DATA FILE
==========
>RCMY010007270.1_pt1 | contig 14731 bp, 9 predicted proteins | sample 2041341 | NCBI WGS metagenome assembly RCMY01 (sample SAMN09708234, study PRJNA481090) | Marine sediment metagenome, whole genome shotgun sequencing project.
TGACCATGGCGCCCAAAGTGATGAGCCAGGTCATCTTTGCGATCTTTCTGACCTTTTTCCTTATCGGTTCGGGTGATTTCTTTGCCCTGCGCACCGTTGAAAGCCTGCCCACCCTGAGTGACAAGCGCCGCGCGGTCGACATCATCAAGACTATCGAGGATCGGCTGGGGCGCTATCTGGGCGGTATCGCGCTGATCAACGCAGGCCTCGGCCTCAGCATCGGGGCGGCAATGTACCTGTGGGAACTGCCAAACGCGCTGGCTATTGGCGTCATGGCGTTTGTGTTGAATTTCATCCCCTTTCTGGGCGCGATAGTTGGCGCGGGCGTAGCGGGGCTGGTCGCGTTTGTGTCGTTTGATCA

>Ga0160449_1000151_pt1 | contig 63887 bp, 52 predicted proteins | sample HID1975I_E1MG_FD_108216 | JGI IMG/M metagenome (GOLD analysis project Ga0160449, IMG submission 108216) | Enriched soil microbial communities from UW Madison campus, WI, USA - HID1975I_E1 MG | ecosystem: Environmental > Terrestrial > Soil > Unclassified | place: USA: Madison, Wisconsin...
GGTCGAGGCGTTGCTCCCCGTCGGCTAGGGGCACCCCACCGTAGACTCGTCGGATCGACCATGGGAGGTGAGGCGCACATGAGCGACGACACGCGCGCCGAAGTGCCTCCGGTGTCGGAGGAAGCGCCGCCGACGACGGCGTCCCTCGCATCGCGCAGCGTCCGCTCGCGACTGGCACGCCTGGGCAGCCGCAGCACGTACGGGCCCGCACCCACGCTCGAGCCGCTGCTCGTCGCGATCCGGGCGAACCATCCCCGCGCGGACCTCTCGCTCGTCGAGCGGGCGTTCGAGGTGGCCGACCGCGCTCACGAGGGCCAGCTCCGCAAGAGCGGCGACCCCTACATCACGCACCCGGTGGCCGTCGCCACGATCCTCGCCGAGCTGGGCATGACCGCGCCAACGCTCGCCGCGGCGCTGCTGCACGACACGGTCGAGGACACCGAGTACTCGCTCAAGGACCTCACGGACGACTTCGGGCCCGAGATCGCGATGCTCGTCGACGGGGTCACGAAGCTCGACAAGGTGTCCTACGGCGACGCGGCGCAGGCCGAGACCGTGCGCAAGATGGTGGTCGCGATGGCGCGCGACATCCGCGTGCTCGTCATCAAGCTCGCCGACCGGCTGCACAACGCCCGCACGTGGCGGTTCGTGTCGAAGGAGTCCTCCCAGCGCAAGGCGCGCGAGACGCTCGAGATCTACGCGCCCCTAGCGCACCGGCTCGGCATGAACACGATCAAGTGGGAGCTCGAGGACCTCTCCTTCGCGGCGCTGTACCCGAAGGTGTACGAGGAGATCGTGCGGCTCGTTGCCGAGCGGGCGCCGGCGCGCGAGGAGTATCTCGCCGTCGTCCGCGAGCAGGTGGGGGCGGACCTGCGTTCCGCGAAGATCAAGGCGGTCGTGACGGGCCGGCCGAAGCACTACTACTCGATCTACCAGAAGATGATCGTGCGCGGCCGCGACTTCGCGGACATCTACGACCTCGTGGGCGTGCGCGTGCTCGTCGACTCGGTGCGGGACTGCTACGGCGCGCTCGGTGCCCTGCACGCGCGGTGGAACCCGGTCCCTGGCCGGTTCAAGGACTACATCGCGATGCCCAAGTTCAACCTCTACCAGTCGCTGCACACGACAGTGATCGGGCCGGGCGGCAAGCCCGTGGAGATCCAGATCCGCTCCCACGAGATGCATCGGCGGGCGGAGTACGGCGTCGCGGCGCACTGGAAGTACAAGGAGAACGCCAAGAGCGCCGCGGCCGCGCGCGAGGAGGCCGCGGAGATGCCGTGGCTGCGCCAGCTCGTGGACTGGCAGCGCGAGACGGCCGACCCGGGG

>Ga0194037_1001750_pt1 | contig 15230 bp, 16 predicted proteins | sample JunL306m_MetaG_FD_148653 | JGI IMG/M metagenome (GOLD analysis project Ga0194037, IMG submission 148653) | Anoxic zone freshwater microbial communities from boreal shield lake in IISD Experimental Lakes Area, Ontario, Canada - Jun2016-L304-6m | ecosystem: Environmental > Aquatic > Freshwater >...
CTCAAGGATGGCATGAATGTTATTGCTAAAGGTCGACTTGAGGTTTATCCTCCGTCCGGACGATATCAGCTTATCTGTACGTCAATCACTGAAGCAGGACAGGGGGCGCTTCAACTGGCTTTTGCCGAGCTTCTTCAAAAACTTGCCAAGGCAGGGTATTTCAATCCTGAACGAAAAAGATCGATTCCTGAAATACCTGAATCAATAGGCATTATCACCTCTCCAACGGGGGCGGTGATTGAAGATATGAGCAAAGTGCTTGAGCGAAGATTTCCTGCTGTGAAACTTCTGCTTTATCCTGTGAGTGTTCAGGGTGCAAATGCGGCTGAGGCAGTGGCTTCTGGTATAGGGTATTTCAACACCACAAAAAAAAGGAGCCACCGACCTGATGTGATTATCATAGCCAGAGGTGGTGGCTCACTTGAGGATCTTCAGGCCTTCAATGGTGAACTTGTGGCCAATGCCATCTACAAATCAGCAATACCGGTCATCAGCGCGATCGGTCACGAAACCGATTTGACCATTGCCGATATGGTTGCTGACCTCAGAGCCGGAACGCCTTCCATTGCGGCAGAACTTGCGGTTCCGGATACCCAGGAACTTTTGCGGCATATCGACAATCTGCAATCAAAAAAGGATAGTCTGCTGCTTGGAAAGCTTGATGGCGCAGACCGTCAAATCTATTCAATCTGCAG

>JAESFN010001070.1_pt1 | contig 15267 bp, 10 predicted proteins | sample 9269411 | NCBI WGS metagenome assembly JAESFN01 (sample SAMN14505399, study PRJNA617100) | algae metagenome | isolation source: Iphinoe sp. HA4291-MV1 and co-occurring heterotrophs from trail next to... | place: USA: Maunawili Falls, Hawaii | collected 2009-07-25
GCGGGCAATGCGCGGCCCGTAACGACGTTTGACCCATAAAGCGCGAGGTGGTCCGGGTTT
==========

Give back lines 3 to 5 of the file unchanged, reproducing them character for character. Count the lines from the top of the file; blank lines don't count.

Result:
>Ga0160449_1000151_pt1 | contig 63887 bp, 52 predicted proteins | sample HID1975I_E1MG_FD_108216 | JGI IMG/M metagenome (GOLD analysis project Ga0160449, IMG submission 108216) | Enriched soil microbial communities from UW Madison campus, WI, USA - HID1975I_E1 MG | ecosystem: Environmental > Terrestrial > Soil > Unclassified | place: USA: Madison, Wisconsin...
GGTCGAGGCGTTGCTCCCCGTCGGCTAGGGGCACCCCACCGTAGACTCGTCGGATCGACCATGGGAGGTGAGGCGCACATGAGCGACGACACGCGCGCCGAAGTGCCTCCGGTGTCGGAGGAAGCGCCGCCGACGACGGCGTCCCTCGCATCGCGCAGCGTCCGCTCGCGACTGGCACGCCTGGGCAGCCGCAGCACGTACGGGCCCGCACCCACGCTCGAGCCGCTGCTCGTCGCGATCCGGGCGAACCATCCCCGCGCGGACCTCTCGCTCGTCGAGCGGGCGTTCGAGGTGGCCGACCGCGCTCACGAGGGCCAGCTCCGCAAGAGCGGCGACCCCTACATCACGCACCCGGTGGCCGTCGCCACGATCCTCGCCGAGCTGGGCATGACCGCGCCAACGCTCGCCGCGGCGCTGCTGCACGACACGGTCGAGGACACCGAGTACTCGCTCAAGGACCTCACGGACGACTTCGGGCCCGAGATCGCGATGCTCGTCGACGGGGTCACGAAGCTCGACAAGGTGTCCTACGGCGACGCGGCGCAGGCCGAGACCGTGCGCAAGATGGTGGTCGCGATGGCGCGCGACATCCGCGTGCTCGTCATCAAGCTCGCCGACCGGCTGCACAACGCCCGCACGTGGCGGTTCGTGTCGAAGGAGTCCTCCCAGCGCAAGGCGCGCGAGACGCTCGAGATCTACGCGCCCCTAGCGCACCGGCTCGGCATGAACACGATCAAGTGGGAGCTCGAGGACCTCTCCTTCGCGGCGCTGTACCCGAAGGTGTACGAGGAGATCGTGCGGCTCGTTGCCGAGCGGGCGCCGGCGCGCGAGGAGTATCTCGCCGTCGTCCGCGAGCAGGTGGGGGCGGACCTGCGTTCCGCGAAGATCAAGGCGGTCGTGACGGGCCGGCCGAAGCACTACTACTCGATCTACCAGAAGATGATCGTGCGCGGCCGCGACTTCGCGGACATCTACGACCTCGTGGGCGTGCGCGTGCTCGTCGACTCGGTGCGGGACTGCTACGGCGCGCTCGGTGCCCTGCACGCGCGGTGGAACCCGGTCCCTGGCCGGTTCAAGGACTACATCGCGATGCCCAAGTTCAACCTCTACCAGTCGCTGCACACGACAGTGATCGGGCCGGGCGGCAAGCCCGTGGAGATCCAGATCCGCTCCCACGAGATGCATCGGCGGGCGGAGTACGGCGTCGCGGCGCACTGGAAGTACAAGGAGAACGCCAAGAGCGCCGCGGCCGCGCGCGAGGAGGCCGCGGAGATGCCGTGGCTGCGCCAGCTCGTGGACTGGCAGCGCGAGACGGCCGACCCGGGG

>Ga0194037_1001750_pt1 | contig 15230 bp, 16 predicted proteins | sample JunL306m_MetaG_FD_148653 | JGI IMG/M metagenome (GOLD analysis project Ga0194037, IMG submission 148653) | Anoxic zone freshwater microbial communities from boreal shield lake in IISD Experimental Lakes Area, Ontario, Canada - Jun2016-L304-6m | ecosystem: Environmental > Aquatic > Freshwater >...